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Peggy Chats With: Montrell

Your weekly go-to new music guide brought to you by our London music journo, Peggy as she uncovers the latest ‘bands and artists to watch’ in the post-punk, new wave, jazz and indie communities. This week she discusses Stormzy's Tesco order, fighting in a water tank and the beauty of the YAMAHA PS3 with London hailing, indie four-piece, Montrell. 


Having cemented your place as key players amongst London’s teaming indie circuit, how did you come to arrive at your current line up?   

Jonny: So it was myself and a cracking chap called Danny Monk who founded Montrell. He left to pursue audio engineering, but we’re still great friends. I played a show with Danny in Kings Cross at the Water Rats and met his friend Sam Delves (bass) there. Alex Moorse (drums) is a good uni friend of Sam’s, and he joined in 2018. Last year we met Michael Kurtz (guitars) at a Sofar Sounds and asked him to come on tour with us, as we needed lead guitar. He’s stayed with the band ever since… so it’s the four of us now. 

What have been your ‘desert island discs' to see you safely through lockdown? 

Mikey: I’ve become obsessed with Dinosaur Jr especially their album ‘Farm’ which is perfect lockdown listening in my opinion - really angsty and a bit twisted. I’ve also recently discovered Tenci’s debut album which is very understated and beautiful. And they just released the last recording John Prine made before he died called ‘I Remember Everything’ and it’s a pretty moving last word.

Can you give us a ‘through the Montrell lens' insight into the thoughts and songwriting process behind your latest single, ‘Friends’? 

Jonny: It was a song I’d written whilst staying on my friend Laura’s sofa in Hackney three years ago. I was genuinely running out of friends to call for places to sleep. During lockdown, I started humming it again. Alex worked with me on the arrangement, added a lyric and emailed me over drums. Then Sam sent over a sort of dancing bass part and Mikey his warm harmonies. It was a strange yet somehow coherent jam over email.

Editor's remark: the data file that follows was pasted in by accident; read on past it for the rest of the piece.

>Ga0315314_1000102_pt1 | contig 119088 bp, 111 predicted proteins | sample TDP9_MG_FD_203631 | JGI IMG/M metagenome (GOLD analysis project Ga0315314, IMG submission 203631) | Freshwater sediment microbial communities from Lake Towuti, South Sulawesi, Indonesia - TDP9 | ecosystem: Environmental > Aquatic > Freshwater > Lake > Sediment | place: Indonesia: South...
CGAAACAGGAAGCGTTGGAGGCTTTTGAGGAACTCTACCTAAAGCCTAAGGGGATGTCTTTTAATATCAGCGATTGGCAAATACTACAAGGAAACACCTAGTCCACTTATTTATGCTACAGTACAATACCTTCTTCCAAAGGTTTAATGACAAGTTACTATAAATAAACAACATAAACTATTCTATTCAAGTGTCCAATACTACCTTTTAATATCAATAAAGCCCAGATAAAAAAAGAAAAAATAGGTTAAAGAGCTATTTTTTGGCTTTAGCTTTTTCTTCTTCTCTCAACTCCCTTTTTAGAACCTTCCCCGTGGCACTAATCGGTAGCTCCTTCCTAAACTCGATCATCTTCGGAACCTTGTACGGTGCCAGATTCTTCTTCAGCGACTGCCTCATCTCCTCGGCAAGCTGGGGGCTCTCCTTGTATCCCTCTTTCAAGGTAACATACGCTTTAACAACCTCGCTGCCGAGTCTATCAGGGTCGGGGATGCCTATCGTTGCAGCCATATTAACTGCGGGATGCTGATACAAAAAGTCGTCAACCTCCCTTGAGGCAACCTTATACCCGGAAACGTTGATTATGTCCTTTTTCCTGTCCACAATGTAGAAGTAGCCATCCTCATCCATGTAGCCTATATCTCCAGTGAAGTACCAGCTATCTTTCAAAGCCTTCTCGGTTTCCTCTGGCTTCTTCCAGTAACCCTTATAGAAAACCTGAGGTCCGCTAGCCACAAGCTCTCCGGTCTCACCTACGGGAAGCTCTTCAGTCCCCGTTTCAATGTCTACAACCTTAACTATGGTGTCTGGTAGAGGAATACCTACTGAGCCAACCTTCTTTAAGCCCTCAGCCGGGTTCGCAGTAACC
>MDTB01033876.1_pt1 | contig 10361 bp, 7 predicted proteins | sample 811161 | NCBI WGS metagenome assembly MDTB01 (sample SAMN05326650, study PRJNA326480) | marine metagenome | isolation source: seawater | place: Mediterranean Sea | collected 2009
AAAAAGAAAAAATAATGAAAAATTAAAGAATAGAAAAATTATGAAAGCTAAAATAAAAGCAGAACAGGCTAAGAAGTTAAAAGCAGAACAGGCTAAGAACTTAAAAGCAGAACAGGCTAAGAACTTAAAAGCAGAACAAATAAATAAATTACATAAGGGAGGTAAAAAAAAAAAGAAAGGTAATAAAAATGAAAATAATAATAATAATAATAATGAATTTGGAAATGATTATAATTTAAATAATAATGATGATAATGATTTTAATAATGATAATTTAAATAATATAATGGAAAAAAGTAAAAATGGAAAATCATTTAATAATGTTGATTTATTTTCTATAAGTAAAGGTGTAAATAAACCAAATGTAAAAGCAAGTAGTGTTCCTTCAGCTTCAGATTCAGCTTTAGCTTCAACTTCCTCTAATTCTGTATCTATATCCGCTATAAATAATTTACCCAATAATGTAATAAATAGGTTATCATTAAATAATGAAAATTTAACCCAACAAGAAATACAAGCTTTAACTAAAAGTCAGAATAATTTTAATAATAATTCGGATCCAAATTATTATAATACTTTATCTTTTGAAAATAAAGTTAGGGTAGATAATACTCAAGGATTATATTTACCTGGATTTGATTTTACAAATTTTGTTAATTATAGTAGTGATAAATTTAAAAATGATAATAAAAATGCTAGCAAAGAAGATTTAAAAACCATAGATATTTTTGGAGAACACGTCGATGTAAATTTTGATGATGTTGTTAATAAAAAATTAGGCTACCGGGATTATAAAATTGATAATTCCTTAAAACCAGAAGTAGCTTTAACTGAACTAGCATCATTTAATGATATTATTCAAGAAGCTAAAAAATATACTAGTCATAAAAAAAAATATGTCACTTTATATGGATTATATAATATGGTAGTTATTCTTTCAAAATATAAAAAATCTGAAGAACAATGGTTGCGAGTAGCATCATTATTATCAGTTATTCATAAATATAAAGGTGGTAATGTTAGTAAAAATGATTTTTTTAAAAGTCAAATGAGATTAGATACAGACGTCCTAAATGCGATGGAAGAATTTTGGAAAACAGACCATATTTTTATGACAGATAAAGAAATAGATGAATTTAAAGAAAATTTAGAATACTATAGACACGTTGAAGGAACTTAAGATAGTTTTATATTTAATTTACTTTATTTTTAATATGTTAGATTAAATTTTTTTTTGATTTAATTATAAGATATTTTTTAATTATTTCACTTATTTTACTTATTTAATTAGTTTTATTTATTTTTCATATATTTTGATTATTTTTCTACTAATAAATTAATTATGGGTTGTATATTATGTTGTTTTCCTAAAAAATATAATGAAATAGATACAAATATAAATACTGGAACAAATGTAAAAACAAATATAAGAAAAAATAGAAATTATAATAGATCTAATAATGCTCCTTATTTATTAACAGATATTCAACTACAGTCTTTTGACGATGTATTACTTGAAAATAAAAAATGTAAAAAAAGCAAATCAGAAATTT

Marking the first step towards your third EP release, when and what can we expect to hear? 

Jonny: We’ve been chatting back and forth a lot about this. I had a stroke of luck in finding an old Yamaha PS3 (essentially a small child’s keyboard) from 1980s Japan, which you can hear on Friends. It has a sort of fragile moan to it underneath the acoustic guitars; I definitely want that aspect to run through the EP. We’re also edging Mikey’s voice into the music generally which is cool because he has this oaky baritone which blends well with my higher octave. I’ve been getting really excited about the arrangements Sam and Alex have been sending over, so I think it’s going to be an interesting summer record. Hoping for an August release.

Your recent video to accompany the single ‘Aqua' looks like a succinct, high budget drama (queue underwater fight scenes). What are the concepts behind the video and how did you go about the making of? 

Jonny: We can really thank Boyter and Pope for the video. They really smashed that one out of the park. So after I met Will Pope (the director) at a gig, we arranged to meet in Cafe Boheme in Soho and we chose Aqua for the vid then and there - he said early on ‘we could always do it in a water tank’. The whole thing from Will was to display a kind of subconscious world where a spurned lover witnesses his wife cheating, and the dream sequences begin to cross over into reality. He also had all these ideas from 70s French New Wave films. I think what’s also present is that warm orangey grade that you get in films like American Hustle. Celina Bassili did the art design and she had done a lot with Guy Ritchie, so we were in capable hands from the start. The team was genuinely a dream to work with. It was also Mikey’s film debut, so we threw him straight in a water tank.